Have you seen the shirts with sayings such as, “What’s said in the corral, stays in the corral”?

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Freelance Writer
Marci Whitehurst is a freelance writer, ranch wife and the mother of three children. You can foll...

Or: “That was my corral voice.”

Or: “I wasn’t talking to you. I was talking to the cows.”

Those of us who have worked with cattle chuckle at these sayings. Our goal is to work cattle quietly and without commotion. Yet, sometimes cows don’t go exactly as you wish because cows would rather be left alone than sorted in a corral and run through a chute. Wouldn’t you? Once cattle get used to the routine, though, they tend to go along readily.

However, every once in a while, there’s that one cow. You know the one.


When you’re gathering cattle to bring them into the corral, she’s the one that sees a squirrel. (However, if she continues to see squirrels at every gather, she gets a nice trailer ride.)

Usually, she can be redirected with simple gestures: A raised hand, a horse repositioned to help guide her or a tip of a hat. But often accompanying each of these gestures is the grunt.

Sure, a cowboy or cowgirl may say, “Hey you! Keep moving!” but often an “Uhhhh-ahhh-errrr” guttural grunting noise helps. Parents direct a similar noise at toddlers about to make a poor decision. The parallel is obvious. With cattle, the grunt is deeper and louder because you want to get the cow’s attention without creating a ruckus on the back of a horse or four-wheeler.

A well-placed grunt coupled with a gentle swing of a cowboy hat works wonders when moving cattle. When the cow moves back into place, then there’s the grunt of contentment: “Ahhhhhh.”

It’s funny how we take pride in our cows the way we do our children. No one wants to be the ranch where gathering becomes a rodeo, the cows split in four different directions and then turn around to challenge you. That’s not good for anyone, including the cows. So, when our cows go where we want them to the first time, we sort of look around like, “Hey, did you see my cows? The leader saw the open gate right away, so they are obviously A+ cows.”

Of course, no one ever says this. No, instead, we get a gesture: a quick lift of the chin coupled with the rise of eyebrows, and the proud grunt: “Ehhhh.” In his head, the cowboy’s thinking, “Yep, those are my cows.”

Those moments are hopefully the norm for all of us, but if we are being honest, it doesn’t happen 100% of the time …

The last time we moved cows across the road, we had flaggers on both sides of the road, signs propped up to warn drivers and cowboys guiding them across. Yet, all of this didn’t stop Ms. Honda Civic! I mean, how could we be crossing the road when she was driving on it? The nerve of us. Ms. Honda Civic decided waiting five minutes was out of the question and drove through the middle of the cows. (Is it bad that I’m wondering if Ms. Honda Civic drove away with a “souvenir”?)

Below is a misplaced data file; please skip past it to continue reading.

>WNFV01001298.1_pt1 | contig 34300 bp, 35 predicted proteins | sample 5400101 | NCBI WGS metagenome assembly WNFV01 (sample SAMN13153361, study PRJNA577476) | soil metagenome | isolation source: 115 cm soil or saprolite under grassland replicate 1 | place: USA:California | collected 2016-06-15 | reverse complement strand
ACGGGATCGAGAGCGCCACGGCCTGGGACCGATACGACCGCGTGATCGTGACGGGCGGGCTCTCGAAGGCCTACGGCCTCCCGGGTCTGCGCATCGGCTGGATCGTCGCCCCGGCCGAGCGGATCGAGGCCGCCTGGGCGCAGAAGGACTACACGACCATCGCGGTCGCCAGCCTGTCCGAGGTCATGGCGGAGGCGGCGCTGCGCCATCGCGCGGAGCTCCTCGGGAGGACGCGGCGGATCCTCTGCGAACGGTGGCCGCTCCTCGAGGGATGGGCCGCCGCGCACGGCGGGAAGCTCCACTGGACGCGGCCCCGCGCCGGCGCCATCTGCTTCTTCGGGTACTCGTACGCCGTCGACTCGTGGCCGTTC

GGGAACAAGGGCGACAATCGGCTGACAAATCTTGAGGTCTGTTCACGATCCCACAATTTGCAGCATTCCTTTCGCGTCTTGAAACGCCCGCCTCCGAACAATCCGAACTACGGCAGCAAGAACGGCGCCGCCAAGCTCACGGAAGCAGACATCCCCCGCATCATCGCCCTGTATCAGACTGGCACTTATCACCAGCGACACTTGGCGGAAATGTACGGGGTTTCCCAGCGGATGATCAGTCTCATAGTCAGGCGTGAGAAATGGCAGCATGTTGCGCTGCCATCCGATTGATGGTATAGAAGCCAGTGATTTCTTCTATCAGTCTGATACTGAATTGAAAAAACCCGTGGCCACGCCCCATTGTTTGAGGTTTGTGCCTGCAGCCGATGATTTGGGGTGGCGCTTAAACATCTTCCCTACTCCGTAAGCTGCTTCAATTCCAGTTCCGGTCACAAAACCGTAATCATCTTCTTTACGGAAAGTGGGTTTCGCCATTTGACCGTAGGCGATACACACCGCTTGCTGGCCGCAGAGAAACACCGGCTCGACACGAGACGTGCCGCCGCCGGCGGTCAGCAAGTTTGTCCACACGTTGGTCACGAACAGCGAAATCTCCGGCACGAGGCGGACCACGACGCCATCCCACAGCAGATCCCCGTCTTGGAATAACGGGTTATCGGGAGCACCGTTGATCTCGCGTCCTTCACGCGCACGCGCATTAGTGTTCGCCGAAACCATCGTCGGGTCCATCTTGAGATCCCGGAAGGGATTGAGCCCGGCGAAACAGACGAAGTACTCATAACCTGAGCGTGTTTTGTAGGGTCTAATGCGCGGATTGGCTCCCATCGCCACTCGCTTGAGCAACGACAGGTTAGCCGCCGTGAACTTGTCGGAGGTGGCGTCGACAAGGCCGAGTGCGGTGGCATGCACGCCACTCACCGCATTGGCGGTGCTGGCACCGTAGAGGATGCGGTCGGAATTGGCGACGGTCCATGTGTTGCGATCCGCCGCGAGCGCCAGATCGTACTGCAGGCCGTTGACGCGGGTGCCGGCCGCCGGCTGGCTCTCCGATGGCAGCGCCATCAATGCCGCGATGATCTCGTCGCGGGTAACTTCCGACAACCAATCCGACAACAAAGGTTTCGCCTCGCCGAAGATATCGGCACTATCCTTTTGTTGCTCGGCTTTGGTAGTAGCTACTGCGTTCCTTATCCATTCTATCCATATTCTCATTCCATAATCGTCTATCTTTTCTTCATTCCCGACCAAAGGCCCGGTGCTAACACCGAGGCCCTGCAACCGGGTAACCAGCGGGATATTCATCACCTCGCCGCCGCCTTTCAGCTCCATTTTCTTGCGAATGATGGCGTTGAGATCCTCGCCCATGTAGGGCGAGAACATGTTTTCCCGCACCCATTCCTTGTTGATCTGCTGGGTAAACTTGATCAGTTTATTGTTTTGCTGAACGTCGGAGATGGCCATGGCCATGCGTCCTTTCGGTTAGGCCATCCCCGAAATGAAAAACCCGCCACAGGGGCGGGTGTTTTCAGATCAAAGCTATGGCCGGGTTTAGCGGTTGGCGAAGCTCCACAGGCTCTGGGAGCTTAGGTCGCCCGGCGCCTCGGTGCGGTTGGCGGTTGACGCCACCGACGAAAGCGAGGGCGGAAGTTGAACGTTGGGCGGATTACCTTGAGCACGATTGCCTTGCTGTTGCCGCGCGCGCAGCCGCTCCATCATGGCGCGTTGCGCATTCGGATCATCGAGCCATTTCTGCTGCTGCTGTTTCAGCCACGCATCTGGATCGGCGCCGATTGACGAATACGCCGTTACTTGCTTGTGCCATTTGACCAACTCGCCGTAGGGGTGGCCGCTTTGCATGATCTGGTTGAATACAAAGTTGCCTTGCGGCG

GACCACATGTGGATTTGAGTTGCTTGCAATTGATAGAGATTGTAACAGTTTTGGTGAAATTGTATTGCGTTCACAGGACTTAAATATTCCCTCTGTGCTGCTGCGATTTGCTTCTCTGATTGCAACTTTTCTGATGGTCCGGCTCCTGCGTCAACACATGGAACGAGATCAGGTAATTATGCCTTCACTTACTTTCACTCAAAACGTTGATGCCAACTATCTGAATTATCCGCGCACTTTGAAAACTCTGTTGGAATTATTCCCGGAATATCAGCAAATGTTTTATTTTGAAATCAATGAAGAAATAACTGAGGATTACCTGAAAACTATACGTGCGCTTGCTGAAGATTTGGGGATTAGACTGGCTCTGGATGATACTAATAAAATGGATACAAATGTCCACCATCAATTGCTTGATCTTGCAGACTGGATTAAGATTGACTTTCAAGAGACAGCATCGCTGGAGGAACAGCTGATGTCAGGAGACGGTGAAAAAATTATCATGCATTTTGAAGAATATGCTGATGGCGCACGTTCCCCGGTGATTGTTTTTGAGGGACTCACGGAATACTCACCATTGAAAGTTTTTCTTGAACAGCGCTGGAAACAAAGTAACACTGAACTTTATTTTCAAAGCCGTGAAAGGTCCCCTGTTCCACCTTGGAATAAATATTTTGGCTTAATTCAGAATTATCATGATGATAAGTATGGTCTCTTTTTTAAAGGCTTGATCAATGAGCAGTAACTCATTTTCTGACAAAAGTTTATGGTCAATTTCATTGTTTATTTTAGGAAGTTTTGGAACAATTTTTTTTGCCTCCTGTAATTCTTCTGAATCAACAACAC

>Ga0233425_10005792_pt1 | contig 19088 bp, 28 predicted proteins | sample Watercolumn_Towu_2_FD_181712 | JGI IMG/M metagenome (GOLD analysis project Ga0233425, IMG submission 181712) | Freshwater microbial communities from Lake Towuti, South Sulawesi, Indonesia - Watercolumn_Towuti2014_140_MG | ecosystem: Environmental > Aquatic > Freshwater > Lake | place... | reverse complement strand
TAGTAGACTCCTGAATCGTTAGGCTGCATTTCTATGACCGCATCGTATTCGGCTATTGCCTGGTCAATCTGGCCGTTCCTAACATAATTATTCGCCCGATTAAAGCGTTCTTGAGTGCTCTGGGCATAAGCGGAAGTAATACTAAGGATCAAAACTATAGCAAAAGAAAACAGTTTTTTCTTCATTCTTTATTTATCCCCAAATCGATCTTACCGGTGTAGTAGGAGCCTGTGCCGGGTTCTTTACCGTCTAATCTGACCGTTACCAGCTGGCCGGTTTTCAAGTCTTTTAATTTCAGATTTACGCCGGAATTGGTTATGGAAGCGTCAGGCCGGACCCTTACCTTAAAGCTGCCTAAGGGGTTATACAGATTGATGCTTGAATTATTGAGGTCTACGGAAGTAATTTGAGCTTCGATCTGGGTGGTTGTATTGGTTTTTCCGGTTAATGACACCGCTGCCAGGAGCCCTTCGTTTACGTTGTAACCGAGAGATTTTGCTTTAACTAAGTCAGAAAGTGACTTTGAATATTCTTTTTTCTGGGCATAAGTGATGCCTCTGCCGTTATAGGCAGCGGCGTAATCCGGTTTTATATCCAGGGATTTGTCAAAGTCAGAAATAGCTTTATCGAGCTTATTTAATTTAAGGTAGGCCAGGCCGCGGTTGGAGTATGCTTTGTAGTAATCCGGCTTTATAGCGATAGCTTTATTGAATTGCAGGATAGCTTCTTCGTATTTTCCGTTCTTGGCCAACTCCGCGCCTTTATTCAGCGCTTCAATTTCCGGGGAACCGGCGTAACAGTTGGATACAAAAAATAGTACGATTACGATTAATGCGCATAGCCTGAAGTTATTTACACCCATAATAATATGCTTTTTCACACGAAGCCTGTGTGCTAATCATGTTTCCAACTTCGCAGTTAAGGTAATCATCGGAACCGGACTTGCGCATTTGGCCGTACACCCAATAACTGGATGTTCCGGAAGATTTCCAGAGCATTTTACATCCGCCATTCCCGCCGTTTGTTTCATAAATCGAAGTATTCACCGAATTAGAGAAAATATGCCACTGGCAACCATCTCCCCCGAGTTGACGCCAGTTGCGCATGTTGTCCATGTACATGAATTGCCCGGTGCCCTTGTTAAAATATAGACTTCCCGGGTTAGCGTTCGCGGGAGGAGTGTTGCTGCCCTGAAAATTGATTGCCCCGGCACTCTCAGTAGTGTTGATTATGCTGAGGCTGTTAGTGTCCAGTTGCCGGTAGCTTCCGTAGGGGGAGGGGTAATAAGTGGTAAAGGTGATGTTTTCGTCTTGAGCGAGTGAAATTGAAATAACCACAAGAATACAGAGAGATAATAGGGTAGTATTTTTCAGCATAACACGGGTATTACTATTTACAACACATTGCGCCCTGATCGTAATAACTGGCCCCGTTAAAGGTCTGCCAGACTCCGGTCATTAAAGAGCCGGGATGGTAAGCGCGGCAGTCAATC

The cows parted like the Red Sea.

Cue the frustrated groan: “Haahhhh!”

Could Ms. Honda Civic hear? Of course not. But it was great stress relief in the moment. According to nurses, a well-timed groan brings stress relief! It might be an “Ugghhhh!” or a cry that sounds like a Sasquatch. The choice is up to you and what the circumstances dictate.

The cows were quickly ushered back together and across the road, so perhaps that groan helped them relieve stress as well. Well, that and the fact that our cows are well behaved. “Ahhh.”

Grunts and groans are not only great emotional communication and stress relief, but they are also universal. Speakers of any language understand them – even bovine!

Once those beautiful bovines are calmly chilling in the corral awaiting their turns to be processed, you might hear another noise. “Ha, ha, haaa.” In other words, the guffaw.

Now, the guffaw is downright perplexing. It’s a loud laugh, but when used in the context of cattle, one needs to assess the situation before responding. If the cowboy is in fact smiling, then feel free to guffaw with him. This is a joyful celebration of a positive occurrence, and it may be accompanied by a hoot and holler.

However, if the cowboy’s hat is on the ground or his horse is rearing, this is a terrible time to laugh. The worst. That guffaw likely means, “Well, that didn’t go well,” and is usually laughed between clenched teeth. That kind of guffaw means a cowboy is working his way out of a mess. The only appropriate response is to listen for any grunts and groans that follow and may provide clues. The cowboy may even supplement with gestures to help you determine whether to help – or not help.

The English language may be complex, but thank goodness for grunts, groans and guffaws when working cattle! They are easy to understand, right? Just a little hard to put on a T-shirt.